June 8, 2021
Last week A&T Group Interiors attended the international interior design trade show INDEX 2021 at the Dubai World Trade Centre. As always, the 3-day event was packed full of designer installations, industry talks and exclusive exhibitions to truly connect its attendees to the interiors community.
If the pandemic has proved one thing, it’s that as humans, we need interaction with others. The appetite for people to go out to eat could possibly be described as stronger than ever, and with the help of reduced capacity, social distancing measures and protective screens, there is no doubt that we have witnessed the restaurant industry in Dubai begin to bounce back post-pandemic. In the long-term, however, do restaurant owners and operators need to rethink the interior design of their outlets? Here’s what the experts thought below...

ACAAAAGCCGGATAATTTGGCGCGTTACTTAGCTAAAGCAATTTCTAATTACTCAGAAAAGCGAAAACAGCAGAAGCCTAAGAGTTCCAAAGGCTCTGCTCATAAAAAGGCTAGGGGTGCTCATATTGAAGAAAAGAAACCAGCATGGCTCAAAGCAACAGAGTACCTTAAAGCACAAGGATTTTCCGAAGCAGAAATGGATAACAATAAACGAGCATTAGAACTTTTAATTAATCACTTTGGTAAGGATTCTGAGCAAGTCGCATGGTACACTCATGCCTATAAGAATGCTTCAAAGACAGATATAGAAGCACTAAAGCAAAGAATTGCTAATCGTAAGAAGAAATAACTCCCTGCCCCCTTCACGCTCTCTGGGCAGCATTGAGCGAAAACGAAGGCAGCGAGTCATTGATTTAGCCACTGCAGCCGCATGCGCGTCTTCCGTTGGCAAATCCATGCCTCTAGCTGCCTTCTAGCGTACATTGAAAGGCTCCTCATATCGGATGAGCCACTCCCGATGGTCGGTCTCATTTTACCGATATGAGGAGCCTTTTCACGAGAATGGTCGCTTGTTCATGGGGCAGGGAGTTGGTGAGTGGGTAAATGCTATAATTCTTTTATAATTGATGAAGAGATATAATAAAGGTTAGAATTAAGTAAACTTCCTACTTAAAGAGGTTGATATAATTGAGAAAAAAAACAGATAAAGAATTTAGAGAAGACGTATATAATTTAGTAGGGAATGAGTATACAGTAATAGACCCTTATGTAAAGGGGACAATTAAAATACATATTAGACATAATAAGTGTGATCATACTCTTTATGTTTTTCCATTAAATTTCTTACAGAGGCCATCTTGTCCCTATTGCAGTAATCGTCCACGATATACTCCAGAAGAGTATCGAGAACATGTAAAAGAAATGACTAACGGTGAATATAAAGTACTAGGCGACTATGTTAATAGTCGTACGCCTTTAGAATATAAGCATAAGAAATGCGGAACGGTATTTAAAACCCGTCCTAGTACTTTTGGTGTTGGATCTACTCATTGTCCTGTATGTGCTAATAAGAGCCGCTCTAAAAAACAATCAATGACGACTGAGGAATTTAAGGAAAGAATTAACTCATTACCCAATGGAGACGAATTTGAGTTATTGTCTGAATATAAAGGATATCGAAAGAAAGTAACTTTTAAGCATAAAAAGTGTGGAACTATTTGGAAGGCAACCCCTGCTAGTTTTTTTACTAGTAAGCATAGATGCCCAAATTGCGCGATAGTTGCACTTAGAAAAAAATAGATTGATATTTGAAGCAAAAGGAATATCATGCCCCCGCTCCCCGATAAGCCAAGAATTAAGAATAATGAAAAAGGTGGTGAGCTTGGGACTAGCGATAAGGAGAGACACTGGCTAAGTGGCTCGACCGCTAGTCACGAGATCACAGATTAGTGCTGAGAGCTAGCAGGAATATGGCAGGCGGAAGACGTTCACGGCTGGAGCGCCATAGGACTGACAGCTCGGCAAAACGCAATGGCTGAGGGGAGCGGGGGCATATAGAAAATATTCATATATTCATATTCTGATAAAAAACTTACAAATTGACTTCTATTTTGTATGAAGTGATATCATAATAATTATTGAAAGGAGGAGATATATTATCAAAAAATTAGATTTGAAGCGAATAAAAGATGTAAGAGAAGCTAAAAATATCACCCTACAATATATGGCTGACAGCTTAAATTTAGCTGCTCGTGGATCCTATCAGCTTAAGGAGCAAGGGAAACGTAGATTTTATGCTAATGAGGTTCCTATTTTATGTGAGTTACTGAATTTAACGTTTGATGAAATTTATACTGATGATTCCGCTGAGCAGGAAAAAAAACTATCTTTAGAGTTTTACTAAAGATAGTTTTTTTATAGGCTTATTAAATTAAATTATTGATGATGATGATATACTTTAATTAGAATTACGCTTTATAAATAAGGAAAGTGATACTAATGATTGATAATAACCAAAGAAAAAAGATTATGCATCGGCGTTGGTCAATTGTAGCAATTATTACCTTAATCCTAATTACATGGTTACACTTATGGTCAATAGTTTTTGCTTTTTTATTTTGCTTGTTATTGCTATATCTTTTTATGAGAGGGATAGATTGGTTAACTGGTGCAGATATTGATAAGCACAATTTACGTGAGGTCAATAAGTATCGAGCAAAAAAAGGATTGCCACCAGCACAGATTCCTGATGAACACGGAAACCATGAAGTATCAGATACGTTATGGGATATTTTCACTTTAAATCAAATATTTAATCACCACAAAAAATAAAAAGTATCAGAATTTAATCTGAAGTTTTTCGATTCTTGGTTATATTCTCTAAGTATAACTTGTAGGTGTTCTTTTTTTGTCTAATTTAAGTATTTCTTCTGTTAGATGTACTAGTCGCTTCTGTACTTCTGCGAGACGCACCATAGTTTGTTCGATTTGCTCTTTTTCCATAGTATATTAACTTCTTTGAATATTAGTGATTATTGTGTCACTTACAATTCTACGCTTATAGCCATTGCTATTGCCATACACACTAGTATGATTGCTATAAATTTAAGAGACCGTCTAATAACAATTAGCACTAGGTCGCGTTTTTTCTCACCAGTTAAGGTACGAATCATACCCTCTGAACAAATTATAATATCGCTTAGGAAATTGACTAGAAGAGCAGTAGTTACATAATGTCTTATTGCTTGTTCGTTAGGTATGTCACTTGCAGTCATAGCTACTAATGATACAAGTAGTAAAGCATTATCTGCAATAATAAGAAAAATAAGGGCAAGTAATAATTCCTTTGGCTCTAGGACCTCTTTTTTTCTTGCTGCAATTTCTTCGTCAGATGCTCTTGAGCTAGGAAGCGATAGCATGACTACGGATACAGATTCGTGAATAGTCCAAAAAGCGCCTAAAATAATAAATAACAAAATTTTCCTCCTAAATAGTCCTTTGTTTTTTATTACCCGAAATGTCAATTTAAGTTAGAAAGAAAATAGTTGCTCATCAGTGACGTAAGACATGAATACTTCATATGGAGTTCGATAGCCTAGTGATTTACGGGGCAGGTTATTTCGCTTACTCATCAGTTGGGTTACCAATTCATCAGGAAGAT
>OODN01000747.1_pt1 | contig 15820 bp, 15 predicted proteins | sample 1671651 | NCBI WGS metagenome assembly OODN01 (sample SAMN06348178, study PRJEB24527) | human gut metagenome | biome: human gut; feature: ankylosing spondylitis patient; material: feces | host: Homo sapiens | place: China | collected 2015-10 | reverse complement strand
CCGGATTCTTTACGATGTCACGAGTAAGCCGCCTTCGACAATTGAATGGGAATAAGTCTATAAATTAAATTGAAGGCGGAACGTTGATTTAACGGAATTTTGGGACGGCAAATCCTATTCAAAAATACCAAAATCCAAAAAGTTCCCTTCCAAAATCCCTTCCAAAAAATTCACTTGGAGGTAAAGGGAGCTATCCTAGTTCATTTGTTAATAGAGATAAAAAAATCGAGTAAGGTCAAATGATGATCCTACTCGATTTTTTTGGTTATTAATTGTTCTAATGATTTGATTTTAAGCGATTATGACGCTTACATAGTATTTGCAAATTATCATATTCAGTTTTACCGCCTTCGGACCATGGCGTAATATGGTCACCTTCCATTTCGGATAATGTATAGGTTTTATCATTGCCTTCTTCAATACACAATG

Not necessarily, according to Justin Wells who noted that in his experience, operators and owners of F&B establishments are currently at a crossroads deciding if the cost of changing their offering is actually worth it, or even totally necessary? Although he did note; “I am however of the opinion that the timing is right to upgrade, uplift or even re-position F&B offerings as dining demands and needs are shifting.”
Poojah Shah-Mulani, added: “Small restaurants might not have survived 2020 but the bigger names are out there, and bigger and better than ever. People want to go out, it’s part of life. F&B is an industry that combines everybody. People are going out, restaurants are full, it’s even difficult to get a table in some places.”